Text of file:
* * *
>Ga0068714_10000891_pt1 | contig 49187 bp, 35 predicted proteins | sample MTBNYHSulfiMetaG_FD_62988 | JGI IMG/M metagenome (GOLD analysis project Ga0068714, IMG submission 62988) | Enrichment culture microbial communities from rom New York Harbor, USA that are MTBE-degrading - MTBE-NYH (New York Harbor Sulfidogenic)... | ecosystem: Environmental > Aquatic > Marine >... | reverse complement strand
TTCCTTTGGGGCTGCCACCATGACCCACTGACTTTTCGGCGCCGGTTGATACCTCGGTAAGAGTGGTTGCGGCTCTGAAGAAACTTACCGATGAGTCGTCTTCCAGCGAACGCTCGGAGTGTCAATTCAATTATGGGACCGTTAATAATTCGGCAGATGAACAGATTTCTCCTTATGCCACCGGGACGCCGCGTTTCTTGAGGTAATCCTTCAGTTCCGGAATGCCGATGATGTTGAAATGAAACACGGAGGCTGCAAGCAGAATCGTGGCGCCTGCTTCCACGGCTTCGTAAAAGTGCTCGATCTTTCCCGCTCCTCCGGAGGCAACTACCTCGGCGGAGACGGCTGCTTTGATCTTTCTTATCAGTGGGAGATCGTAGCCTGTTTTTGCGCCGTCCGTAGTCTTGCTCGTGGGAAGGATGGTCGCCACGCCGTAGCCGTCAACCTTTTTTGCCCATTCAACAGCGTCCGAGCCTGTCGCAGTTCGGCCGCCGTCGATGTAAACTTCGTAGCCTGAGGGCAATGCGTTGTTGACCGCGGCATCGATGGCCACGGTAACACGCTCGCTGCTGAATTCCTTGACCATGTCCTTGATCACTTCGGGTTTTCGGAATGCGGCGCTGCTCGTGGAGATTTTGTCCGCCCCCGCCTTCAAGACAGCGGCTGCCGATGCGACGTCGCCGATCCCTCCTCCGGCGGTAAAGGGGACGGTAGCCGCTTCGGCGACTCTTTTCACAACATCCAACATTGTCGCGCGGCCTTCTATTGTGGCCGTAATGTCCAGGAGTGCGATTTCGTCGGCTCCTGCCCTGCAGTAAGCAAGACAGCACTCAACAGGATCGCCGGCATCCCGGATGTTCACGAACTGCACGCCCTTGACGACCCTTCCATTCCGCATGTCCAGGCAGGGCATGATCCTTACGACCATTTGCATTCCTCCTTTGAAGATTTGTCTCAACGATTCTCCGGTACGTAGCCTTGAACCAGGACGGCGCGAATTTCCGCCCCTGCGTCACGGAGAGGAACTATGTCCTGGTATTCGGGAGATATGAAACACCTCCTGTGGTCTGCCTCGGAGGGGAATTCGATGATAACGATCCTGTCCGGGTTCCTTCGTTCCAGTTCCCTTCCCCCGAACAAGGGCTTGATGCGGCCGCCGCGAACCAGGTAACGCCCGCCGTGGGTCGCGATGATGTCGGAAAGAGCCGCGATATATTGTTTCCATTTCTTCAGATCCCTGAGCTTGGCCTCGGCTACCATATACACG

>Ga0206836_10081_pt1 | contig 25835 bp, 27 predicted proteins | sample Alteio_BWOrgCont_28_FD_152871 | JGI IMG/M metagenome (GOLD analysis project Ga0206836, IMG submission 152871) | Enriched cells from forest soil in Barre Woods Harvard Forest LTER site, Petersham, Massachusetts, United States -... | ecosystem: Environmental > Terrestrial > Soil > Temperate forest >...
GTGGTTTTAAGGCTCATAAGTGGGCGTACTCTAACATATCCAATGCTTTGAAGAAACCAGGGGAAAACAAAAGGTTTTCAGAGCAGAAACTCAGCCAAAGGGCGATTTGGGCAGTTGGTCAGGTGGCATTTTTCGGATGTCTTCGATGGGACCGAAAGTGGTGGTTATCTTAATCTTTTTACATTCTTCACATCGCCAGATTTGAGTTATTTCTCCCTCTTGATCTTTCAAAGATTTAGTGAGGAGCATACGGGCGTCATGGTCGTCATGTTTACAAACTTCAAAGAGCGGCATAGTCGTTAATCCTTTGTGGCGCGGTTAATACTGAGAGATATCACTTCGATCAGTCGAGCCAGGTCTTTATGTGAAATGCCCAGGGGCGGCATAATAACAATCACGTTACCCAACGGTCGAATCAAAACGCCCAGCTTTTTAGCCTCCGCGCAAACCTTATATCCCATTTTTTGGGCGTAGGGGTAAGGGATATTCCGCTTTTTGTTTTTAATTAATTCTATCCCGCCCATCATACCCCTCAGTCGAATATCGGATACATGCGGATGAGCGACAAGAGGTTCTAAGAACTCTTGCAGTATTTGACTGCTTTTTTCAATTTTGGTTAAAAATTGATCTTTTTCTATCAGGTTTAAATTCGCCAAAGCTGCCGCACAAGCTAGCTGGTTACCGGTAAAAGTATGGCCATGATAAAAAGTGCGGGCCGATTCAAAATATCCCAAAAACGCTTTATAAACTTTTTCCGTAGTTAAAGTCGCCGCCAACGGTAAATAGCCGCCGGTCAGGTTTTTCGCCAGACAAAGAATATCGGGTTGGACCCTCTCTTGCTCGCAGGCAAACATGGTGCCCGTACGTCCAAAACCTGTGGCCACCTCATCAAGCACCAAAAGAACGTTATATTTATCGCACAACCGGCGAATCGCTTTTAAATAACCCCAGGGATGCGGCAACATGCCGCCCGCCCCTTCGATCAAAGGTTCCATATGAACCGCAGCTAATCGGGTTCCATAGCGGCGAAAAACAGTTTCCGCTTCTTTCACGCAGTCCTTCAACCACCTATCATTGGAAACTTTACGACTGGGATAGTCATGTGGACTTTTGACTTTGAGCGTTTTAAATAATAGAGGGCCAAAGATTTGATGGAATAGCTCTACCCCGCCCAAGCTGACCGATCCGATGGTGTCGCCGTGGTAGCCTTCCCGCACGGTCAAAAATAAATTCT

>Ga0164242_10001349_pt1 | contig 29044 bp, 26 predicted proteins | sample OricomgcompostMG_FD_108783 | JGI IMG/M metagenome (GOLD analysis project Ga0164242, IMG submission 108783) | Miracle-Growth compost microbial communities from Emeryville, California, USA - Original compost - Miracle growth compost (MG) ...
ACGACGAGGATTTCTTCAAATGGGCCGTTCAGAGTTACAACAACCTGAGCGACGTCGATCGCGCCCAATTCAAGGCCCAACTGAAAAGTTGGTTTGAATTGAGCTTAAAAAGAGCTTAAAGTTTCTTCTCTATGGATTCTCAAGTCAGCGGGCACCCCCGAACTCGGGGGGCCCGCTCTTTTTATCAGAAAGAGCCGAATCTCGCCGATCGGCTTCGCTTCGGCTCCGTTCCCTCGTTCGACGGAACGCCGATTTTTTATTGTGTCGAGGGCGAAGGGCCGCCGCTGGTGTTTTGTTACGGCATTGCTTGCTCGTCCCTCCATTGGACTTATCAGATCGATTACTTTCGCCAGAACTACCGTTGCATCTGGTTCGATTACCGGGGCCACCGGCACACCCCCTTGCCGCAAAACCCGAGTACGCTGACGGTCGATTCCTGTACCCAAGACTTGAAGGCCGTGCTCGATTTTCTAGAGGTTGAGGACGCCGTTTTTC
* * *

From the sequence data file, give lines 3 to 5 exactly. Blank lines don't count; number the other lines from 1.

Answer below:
>Ga0206836_10081_pt1 | contig 25835 bp, 27 predicted proteins | sample Alteio_BWOrgCont_28_FD_152871 | JGI IMG/M metagenome (GOLD analysis project Ga0206836, IMG submission 152871) | Enriched cells from forest soil in Barre Woods Harvard Forest LTER site, Petersham, Massachusetts, United States -... | ecosystem: Environmental > Terrestrial > Soil > Temperate forest >...
GTGGTTTTAAGGCTCATAAGTGGGCGTACTCTAACATATCCAATGCTTTGAAGAAACCAGGGGAAAACAAAAGGTTTTCAGAGCAGAAACTCAGCCAAAGGGCGATTTGGGCAGTTGGTCAGGTGGCATTTTTCGGATGTCTTCGATGGGACCGAAAGTGGTGGTTATCTTAATCTTTTTACATTCTTCACATCGCCAGATTTGAGTTATTTCTCCCTCTTGATCTTTCAAAGATTTAGTGAGGAGCATACGGGCGTCATGGTCGTCATGTTTACAAACTTCAAAGAGCGGCATAGTCGTTAATCCTTTGTGGCGCGGTTAATACTGAGAGATATCACTTCGATCAGTCGAGCCAGGTCTTTATGTGAAATGCCCAGGGGCGGCATAATAACAATCACGTTACCCAACGGTCGAATCAAAACGCCCAGCTTTTTAGCCTCCGCGCAAACCTTATATCCCATTTTTTGGGCGTAGGGGTAAGGGATATTCCGCTTTTTGTTTTTAATTAATTCTATCCCGCCCATCATACCCCTCAGTCGAATATCGGATACATGCGGATGAGCGACAAGAGGTTCTAAGAACTCTTGCAGTATTTGACTGCTTTTTTCAATTTTGGTTAAAAATTGATCTTTTTCTATCAGGTTTAAATTCGCCAAAGCTGCCGCACAAGCTAGCTGGTTACCGGTAAAAGTATGGCCATGATAAAAAGTGCGGGCCGATTCAAAATATCCCAAAAACGCTTTATAAACTTTTTCCGTAGTTAAAGTCGCCGCCAACGGTAAATAGCCGCCGGTCAGGTTTTTCGCCAGACAAAGAATATCGGGTTGGACCCTCTCTTGCTCGCAGGCAAACATGGTGCCCGTACGTCCAAAACCTGTGGCCACCTCATCAAGCACCAAAAGAACGTTATATTTATCGCACAACCGGCGAATCGCTTTTAAATAACCCCAGGGATGCGGCAACATGCCGCCCGCCCCTTCGATCAAAGGTTCCATATGAACCGCAGCTAATCGGGTTCCATAGCGGCGAAAAACAGTTTCCGCTTCTTTCACGCAGTCCTTCAACCACCTATCATTGGAAACTTTACGACTGGGATAGTCATGTGGACTTTTGACTTTGAGCGTTTTAAATAATAGAGGGCCAAAGATTTGATGGAATAGCTCTACCCCGCCCAAGCTGACCGATCCGATGGTGTCGCCGTGGTAGCCTTCCCGCACGGTCAAAAATAAATTCT

>Ga0164242_10001349_pt1 | contig 29044 bp, 26 predicted proteins | sample OricomgcompostMG_FD_108783 | JGI IMG/M metagenome (GOLD analysis project Ga0164242, IMG submission 108783) | Miracle-Growth compost microbial communities from Emeryville, California, USA - Original compost - Miracle growth compost (MG) ...